As parents, we’re so ready to ease life’s journey for our children, sweeping obstacles out the way, and making sure they know the ‘right’ way to do things before they set out to do any task so that they don’t fail.

However, failing is one of the most important ways that children learn a number of important life skills, including coping with adversity, processing the consequences of their choices and actions, and helping them learn how to reframe, rethink, and adapt to a situation.

While many parents worry about their child making mistakes, they also see how important experimenting and learning from mistakes is, to a child’s development.

In fact, according to the 2022 LEGO® Play Well Study* 97% of respondents said that experimentation builds their child’s confidence, with 95% saying that they would rather their child tried something and failed, than that they didn’t try at all. The same number of parents said that experimentation fuels innovation, and 97% proactively encourage their child to get out of their comfort zone.

The children themselves love experimenting –   96% like testing new ideas and alternative ways of doing things, although 84% said that they worry about not getting things right the first time.

“Play is a fun way for children to experiment and make failure ‘good’,” says Miroslav Riha, Country Manager for South African and Sub-Saharan Africa for the LEGO Group. “Play prepares children for the future by helping them develop a wide range of hard and soft skills, including curiosity, creativity, communication, and collaboration”.

Children that embrace their mistakes and have the opportunity for a do-over learn that it’s ok to keep on trying, even if they must do so several times over until they get things right. It’s this kind of tenacity that builds resilience and adapt to stress – important life skills in the playground, classroom, and workplace.

“Learning to use failure positively is a life skill and strategy that everyone puts to good use throughout our lives: when you fail at something, you look at what you did to reach that point, evaluate what could be done differently, and come up with a plan to make your project successful,” Riha says.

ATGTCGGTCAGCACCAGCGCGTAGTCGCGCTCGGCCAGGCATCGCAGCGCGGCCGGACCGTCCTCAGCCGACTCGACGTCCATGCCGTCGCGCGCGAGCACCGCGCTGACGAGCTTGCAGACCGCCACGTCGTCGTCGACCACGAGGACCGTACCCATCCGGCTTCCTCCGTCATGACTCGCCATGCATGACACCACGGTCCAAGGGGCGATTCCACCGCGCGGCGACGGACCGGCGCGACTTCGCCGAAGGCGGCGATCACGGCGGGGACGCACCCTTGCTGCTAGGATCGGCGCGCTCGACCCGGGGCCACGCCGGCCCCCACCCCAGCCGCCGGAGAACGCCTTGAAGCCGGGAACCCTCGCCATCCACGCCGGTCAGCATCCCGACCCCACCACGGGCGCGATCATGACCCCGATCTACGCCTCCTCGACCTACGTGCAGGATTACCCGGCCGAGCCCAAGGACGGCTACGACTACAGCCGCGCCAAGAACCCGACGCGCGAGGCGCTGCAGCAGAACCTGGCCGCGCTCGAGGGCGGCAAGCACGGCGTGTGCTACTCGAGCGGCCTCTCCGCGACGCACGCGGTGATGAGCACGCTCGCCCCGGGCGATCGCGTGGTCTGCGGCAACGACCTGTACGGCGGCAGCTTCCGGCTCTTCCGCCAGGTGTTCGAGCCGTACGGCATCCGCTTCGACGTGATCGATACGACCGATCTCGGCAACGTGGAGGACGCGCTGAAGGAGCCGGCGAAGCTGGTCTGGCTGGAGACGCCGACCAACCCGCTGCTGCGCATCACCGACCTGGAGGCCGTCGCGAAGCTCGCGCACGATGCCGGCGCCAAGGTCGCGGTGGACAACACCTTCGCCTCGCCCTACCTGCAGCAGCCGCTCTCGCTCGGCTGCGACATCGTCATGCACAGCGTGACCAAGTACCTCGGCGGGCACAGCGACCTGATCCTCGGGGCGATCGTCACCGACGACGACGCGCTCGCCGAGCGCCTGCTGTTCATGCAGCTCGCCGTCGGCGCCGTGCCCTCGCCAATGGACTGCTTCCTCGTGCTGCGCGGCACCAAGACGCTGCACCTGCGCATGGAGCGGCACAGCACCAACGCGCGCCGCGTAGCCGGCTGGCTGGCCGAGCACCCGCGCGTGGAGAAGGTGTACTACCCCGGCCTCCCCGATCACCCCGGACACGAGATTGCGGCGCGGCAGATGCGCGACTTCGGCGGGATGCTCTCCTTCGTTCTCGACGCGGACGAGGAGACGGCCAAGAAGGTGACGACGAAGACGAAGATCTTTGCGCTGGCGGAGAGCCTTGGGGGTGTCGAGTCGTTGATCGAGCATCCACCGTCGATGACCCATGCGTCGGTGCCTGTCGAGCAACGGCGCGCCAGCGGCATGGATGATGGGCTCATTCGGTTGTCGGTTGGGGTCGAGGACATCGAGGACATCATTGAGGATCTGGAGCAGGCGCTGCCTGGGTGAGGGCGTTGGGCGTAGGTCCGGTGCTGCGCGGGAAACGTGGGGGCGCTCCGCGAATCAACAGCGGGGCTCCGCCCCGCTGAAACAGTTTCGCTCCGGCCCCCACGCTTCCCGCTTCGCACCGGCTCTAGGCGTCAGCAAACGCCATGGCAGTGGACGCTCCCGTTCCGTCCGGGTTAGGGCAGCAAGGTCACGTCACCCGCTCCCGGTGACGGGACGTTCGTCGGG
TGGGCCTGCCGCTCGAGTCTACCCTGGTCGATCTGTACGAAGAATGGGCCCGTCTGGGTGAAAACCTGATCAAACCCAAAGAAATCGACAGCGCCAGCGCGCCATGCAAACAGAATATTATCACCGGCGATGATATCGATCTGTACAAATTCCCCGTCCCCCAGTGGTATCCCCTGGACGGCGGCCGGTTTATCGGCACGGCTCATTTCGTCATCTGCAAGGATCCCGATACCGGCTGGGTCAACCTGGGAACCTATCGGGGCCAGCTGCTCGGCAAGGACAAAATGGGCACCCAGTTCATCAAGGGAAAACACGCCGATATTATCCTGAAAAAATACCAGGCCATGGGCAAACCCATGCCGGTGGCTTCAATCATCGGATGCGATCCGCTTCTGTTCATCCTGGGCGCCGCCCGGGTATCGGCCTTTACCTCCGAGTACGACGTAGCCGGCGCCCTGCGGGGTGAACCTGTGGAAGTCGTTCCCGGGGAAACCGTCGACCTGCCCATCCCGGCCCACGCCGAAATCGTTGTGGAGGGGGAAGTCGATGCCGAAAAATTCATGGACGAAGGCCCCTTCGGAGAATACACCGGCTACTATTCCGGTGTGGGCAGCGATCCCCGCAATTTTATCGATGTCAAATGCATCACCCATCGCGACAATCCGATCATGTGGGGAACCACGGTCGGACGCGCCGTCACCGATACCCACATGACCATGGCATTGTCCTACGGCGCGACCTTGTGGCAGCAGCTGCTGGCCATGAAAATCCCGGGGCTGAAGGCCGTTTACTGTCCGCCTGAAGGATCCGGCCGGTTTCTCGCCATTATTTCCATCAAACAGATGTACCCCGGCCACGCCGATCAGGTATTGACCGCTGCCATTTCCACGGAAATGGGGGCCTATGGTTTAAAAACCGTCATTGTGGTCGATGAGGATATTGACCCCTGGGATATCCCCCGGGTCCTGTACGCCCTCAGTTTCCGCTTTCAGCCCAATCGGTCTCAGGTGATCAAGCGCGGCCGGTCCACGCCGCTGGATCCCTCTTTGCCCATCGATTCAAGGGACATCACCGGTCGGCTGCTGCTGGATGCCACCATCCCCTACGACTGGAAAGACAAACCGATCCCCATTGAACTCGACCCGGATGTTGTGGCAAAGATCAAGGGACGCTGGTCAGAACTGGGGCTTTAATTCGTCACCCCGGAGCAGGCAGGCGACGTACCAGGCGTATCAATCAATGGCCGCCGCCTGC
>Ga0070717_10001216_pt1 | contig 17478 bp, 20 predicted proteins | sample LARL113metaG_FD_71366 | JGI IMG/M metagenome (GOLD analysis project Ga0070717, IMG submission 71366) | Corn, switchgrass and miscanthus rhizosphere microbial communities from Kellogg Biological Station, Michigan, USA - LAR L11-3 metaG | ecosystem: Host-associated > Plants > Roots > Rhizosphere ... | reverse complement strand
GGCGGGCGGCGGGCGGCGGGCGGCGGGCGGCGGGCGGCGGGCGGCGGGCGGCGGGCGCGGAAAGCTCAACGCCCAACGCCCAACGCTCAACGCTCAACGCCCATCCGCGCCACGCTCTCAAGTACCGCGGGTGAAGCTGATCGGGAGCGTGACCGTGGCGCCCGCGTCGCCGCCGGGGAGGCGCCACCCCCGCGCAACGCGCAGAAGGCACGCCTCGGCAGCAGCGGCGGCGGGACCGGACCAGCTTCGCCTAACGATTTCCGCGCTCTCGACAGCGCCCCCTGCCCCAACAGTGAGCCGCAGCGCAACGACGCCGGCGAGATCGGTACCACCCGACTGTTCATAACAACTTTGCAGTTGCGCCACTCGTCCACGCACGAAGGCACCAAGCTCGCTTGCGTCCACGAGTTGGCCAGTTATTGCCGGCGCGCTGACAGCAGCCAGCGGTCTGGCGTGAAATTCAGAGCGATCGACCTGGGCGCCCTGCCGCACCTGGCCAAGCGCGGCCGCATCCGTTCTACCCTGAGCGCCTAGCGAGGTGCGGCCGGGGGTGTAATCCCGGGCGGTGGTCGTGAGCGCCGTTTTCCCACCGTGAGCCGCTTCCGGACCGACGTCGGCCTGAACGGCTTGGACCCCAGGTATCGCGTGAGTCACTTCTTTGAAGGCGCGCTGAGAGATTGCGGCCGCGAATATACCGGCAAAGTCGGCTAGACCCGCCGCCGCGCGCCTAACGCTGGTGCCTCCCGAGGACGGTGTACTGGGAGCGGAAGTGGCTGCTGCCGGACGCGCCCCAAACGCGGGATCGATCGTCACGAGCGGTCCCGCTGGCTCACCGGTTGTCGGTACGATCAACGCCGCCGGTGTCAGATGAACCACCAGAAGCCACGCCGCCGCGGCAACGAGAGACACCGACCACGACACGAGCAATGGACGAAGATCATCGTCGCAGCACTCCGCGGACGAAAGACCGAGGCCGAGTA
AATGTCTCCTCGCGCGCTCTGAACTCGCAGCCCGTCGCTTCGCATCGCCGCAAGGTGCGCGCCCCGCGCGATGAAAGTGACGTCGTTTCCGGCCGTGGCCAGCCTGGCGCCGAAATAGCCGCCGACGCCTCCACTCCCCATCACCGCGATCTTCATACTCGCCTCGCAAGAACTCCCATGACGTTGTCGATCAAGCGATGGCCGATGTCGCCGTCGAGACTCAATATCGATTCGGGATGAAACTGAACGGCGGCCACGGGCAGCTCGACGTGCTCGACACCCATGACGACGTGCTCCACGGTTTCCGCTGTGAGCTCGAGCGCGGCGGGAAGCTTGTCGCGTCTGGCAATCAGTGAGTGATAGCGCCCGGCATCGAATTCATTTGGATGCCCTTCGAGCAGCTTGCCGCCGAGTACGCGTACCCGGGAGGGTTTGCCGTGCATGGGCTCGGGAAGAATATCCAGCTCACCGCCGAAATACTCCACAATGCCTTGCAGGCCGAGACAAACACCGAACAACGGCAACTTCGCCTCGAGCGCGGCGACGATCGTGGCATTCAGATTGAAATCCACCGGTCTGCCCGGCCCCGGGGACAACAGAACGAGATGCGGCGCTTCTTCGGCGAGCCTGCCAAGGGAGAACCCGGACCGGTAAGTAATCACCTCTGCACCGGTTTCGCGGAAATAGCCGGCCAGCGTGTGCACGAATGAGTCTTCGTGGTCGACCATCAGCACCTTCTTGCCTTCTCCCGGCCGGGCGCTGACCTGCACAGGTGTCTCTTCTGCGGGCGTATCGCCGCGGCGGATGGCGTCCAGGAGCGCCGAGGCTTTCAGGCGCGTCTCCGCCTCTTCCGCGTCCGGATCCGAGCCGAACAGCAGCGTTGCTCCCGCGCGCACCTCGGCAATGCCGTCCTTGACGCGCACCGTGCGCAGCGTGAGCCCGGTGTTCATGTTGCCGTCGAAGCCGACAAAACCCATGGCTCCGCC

“This is true whether you’re building a LEGO set from scratch using the step-by-step manual, designing your own marvellous and imaginative creation using the materials you have to hand, or even in your adult workplace, designing a new product or solution.”

If you’re watching your little one’s frustration and eyes brimming with tears because they just can’t get something right, there are somegentle ways to help them navigate the journey to seeing the positive parts of failing.

Rather than saying ‘you’ll do better next time’, acknowledge their disappointment or frustration, along with letting them know that you can see that they want to do better. For example, “I can see that you’re frustrated, and that you really want to solve this problem” is much more constructive than “It’s ok, you’ll get it right tomorrow.”

Your children look to you as their best example and sharing stories of failures you’ve had will show them how to manage their own disappointment, and how to move on from it too.

You could also suggest that they pause after a difficult moment and take a few minutes to ponder what they’ve learned from the experience – and what they would do differently next time.

“These tools obviously vary between different age groups, but the principles are the same,” Riha explains. “Failure is a gift that teaches life skills, whether children are building a complex construction project, or navigating social issues in the playground. Let’s teach them how to embrace it and learn from it.” 

Most importantly let your child learn from the world of everchanging play.

*The 2022 LEGO Play Well Study builds on the success of the 2018 and 2020 studies, which were designed to provide a bank of compelling insights and data about child, parent, and adult perceptions and behaviors on different topics. A 20 minute online quantitative survey was conducted across 35 markets between January and March 2022, asked to a total of 57,374 respondents, including 32,781 parents with children aged 1-12 years old, and 24,593 children aged 5-12.

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